I’ve seen a lot of promising projects start out with lots of energy and then falter as entropy set in. I’ve seen projects scramble because soft money has run out and no continuing revenue stream has appeared (even if ongoing support was promised in the grant proposal). I’ve seen even more projects halted before they could get off the ground because they lacked a “sustainability plan” or "business model" that satisfied someone whose permission was needed.
What’s funny – or perhaps “tragic” is a better word - is that these projects are often attempts to improve upon a situation that is widely understood to be unsustainable. But unsustainable things, when they are really big, have a lot of momentum which begins to seem a natural law of the universe, an irresistible force.
An example: our periodicals wrangler just ran some numbers on increased costs since 2009. We have whittled away at journal subscriptions in past years because of budget pressures. Of the scant remaining number, nearly sixty of them have increased prices since 2009 at rates between 40 percent and nearly 300 percent. Instead of "do more with less," libraries' motto is "get less for more." Sustainable this is not.
But sometimes there's a shining example of how it could be different. I had the good fortune this week to have a conversation with Mike Palmquist, who has had a lot to do with the Colorado State University-based WAC Clearinghouse, which has been publishing open access books and journals and other things for 16 years. He doesn’t say it’s his project, and the only title I could find to label his role is “founding editor.” He does have a quite a few additional titles - Associate Vice Provost for Learning and Teaching, Professor of English, University Distinguished Teaching Scholar at Colorado State University, and director of CSU’s Institute for Learning and Teaching – so maybe he feels he has enough. But I doubt that’s it. When we talked about the Clearinghouse, he made it clear that it was a shared effort of a lot of people – currently over 100. All of them are committed to making it work the way disciplinary knowledge traditionally works, through the efforts of a loose collective of individuals who have a common curiosity and commitment to contributing to what we know about the world.
The WAC Clearinghouse is a first choice publisher for many authors in the field it serves, and it’s nimble, inventive, and does high quality work on a shoestring. The sweat equity that runs scholarly publishing (the researching, writing, reviewing, editing, cajoling, and imaginative energy that goes into journals and book series and other scholarly projects, which is always donated by scholars) is paired with some institutional overhead (server space, a desk, a computer with the software all faculty are provided) and funds cobbled together to pay freelance copyeditors. They can produce a book faster (three to six months rather than 12 to 18) and at less expense (around $2,000, or if Mike’s time and overhead costs are included about $9,000 rather than the $25,000-$30,000 first-copy costs typical at a university press). An arrangement with Parlor Press puts the books into print and into more traditional distribution channels, with a markup that pays for those amenities and brings some cash back to the Clearinghouse.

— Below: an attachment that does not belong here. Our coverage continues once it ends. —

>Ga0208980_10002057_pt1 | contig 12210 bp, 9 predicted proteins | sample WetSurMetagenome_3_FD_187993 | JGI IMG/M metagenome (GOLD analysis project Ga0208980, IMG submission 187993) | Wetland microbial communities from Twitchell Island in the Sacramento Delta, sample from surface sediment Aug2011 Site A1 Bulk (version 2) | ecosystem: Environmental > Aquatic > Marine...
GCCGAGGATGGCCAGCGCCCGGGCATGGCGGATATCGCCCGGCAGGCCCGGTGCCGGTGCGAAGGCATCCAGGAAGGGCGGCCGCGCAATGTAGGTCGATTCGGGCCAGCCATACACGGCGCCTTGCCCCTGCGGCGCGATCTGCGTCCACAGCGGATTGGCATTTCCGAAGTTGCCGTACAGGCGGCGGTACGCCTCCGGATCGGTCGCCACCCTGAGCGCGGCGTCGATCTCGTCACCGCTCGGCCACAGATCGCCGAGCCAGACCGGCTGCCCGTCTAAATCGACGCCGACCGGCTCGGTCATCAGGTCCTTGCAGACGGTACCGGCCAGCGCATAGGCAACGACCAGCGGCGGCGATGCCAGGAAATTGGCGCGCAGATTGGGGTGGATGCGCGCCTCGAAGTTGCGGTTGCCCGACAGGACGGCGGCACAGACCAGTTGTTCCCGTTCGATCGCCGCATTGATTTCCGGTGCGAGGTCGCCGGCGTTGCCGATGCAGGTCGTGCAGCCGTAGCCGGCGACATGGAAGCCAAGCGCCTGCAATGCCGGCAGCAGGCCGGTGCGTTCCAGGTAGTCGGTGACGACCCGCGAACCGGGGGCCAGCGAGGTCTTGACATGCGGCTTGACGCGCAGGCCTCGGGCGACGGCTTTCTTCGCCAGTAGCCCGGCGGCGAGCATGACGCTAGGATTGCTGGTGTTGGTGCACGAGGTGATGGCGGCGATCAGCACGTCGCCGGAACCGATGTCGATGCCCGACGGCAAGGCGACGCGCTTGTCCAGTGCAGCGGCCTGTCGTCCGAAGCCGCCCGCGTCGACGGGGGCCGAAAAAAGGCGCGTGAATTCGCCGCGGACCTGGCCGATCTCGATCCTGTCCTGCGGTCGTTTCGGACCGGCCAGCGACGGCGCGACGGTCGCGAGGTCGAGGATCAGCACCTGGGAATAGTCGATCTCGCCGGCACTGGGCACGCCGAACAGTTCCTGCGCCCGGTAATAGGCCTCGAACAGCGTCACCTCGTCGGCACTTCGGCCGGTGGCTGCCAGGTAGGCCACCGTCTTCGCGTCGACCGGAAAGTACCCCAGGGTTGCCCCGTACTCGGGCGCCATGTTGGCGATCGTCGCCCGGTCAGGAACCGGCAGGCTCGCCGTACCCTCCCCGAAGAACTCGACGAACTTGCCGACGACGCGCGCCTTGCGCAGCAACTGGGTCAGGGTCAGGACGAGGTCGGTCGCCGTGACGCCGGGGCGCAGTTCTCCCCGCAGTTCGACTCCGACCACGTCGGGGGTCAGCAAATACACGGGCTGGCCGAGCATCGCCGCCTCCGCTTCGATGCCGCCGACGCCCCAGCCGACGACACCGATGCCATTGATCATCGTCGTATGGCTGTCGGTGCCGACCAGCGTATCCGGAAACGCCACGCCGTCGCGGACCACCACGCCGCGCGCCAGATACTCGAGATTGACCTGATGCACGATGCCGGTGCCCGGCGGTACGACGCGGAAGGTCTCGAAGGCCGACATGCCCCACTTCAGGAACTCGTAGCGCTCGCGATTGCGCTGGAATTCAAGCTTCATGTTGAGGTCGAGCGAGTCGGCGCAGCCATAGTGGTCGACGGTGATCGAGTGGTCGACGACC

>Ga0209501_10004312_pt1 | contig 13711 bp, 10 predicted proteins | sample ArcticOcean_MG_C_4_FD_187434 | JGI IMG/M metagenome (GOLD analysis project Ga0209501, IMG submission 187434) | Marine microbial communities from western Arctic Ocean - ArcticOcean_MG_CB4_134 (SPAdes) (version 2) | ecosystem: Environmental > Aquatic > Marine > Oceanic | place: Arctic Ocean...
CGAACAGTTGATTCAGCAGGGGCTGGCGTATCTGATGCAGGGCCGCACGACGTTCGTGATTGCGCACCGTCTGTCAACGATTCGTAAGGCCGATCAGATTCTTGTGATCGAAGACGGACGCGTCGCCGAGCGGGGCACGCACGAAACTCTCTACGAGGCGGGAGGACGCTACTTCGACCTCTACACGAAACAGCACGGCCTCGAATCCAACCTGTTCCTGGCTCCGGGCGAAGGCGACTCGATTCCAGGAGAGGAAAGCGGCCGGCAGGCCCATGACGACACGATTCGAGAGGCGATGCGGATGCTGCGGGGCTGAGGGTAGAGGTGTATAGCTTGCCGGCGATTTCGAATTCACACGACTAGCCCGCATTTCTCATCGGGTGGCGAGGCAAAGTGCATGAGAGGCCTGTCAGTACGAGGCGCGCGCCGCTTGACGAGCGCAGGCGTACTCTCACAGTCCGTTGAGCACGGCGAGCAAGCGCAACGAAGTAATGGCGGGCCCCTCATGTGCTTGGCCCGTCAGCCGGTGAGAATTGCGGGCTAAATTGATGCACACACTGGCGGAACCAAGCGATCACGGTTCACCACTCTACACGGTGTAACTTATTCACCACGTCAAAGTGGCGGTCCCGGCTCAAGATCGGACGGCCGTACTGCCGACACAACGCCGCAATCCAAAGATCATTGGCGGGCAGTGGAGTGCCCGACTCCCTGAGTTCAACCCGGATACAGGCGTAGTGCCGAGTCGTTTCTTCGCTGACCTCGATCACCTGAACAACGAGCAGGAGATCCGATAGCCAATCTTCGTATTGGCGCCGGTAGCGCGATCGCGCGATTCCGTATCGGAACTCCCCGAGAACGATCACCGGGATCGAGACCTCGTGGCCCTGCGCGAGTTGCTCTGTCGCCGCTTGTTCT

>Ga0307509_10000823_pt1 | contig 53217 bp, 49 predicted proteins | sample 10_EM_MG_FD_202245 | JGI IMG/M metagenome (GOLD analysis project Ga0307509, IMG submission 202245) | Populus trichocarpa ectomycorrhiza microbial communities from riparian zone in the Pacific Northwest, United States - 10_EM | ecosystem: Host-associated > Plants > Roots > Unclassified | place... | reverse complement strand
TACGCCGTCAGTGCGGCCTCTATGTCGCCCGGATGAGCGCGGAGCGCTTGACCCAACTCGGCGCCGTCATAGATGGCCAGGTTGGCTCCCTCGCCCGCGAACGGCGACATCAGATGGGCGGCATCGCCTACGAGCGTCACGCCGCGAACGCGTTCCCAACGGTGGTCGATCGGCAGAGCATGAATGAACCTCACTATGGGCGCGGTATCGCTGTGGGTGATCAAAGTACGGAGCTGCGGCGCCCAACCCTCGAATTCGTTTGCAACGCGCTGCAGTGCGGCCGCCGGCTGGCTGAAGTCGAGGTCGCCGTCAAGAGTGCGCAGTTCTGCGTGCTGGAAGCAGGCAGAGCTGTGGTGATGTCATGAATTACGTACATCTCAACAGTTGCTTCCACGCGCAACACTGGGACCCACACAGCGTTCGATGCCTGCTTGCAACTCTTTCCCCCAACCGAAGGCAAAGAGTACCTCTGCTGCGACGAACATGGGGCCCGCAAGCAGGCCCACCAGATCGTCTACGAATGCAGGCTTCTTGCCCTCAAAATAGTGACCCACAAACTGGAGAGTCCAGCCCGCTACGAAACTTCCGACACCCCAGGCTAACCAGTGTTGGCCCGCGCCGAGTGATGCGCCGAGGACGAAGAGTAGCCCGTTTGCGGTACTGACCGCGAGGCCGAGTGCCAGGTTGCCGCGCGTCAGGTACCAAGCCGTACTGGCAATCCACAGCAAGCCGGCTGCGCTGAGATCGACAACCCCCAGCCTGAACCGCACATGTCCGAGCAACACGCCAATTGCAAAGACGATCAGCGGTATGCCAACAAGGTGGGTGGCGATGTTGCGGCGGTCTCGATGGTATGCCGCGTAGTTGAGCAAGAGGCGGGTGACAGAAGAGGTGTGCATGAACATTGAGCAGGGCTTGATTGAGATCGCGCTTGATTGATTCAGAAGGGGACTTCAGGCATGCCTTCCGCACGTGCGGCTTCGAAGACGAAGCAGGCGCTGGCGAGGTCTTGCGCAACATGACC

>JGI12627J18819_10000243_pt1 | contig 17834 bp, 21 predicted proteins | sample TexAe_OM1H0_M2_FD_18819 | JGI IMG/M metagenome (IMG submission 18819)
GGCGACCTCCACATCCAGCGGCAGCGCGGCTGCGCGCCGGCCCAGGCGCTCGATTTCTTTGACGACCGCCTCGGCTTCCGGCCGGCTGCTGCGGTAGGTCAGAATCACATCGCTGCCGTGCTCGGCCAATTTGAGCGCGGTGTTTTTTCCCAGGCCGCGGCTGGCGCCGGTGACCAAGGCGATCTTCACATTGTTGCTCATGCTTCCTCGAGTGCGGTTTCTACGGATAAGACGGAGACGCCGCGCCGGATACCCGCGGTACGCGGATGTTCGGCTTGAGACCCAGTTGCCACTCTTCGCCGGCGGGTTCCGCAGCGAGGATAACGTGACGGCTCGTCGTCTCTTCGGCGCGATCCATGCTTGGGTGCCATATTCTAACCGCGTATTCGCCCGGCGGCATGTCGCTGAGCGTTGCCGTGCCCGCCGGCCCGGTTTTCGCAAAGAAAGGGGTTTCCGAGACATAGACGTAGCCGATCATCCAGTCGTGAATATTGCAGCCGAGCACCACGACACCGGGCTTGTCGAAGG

The WAC Clearinghouse may not have a marketing team, paid acquisitions editors, or professional designers, but their books reach a far wider audience and have a greater impact than most scholarly books, with one analysis finding that one of their books gained nine times as many citations as a similar award-winning title published more conventionally.
After our conversation, I was struck by the fact that Mike never mentioned “sustainability” or “business model” in our conversation. He wrote a couple of grants to get things off the ground. He knew a lot of people and they wanted to be part of it. Granted, he had an unusually rich skill set that included publishing, printing, and PR writing as well as academic scholarship and teaching, but he also gave me the impression that all kinds of people contributed skills they have in abundance. It was incremental, but at every step of the way he, his disciplinary network, and his university decided to get something useful done, and then do the next thing that seemed interesting, and then the next. As he put it, “it all grew out of community.”
I have a lot of respect for the community he belongs to. Composition and Rhetoric is full of smart, articulate, dedicated scholars. A lot of disciplines are full of talented people, and so much of their labor is donated to advancing scholarship which is financially inaccessible to most people, including scholars. The WAC Clearinghouse reminds me that out of these generous communities we can grow something new with age-old values, something more accessible, more sustainable than the way we do things now.
But maybe we should take care to stop asking good projects to pass a sustainability test that our current system has failed so miserably.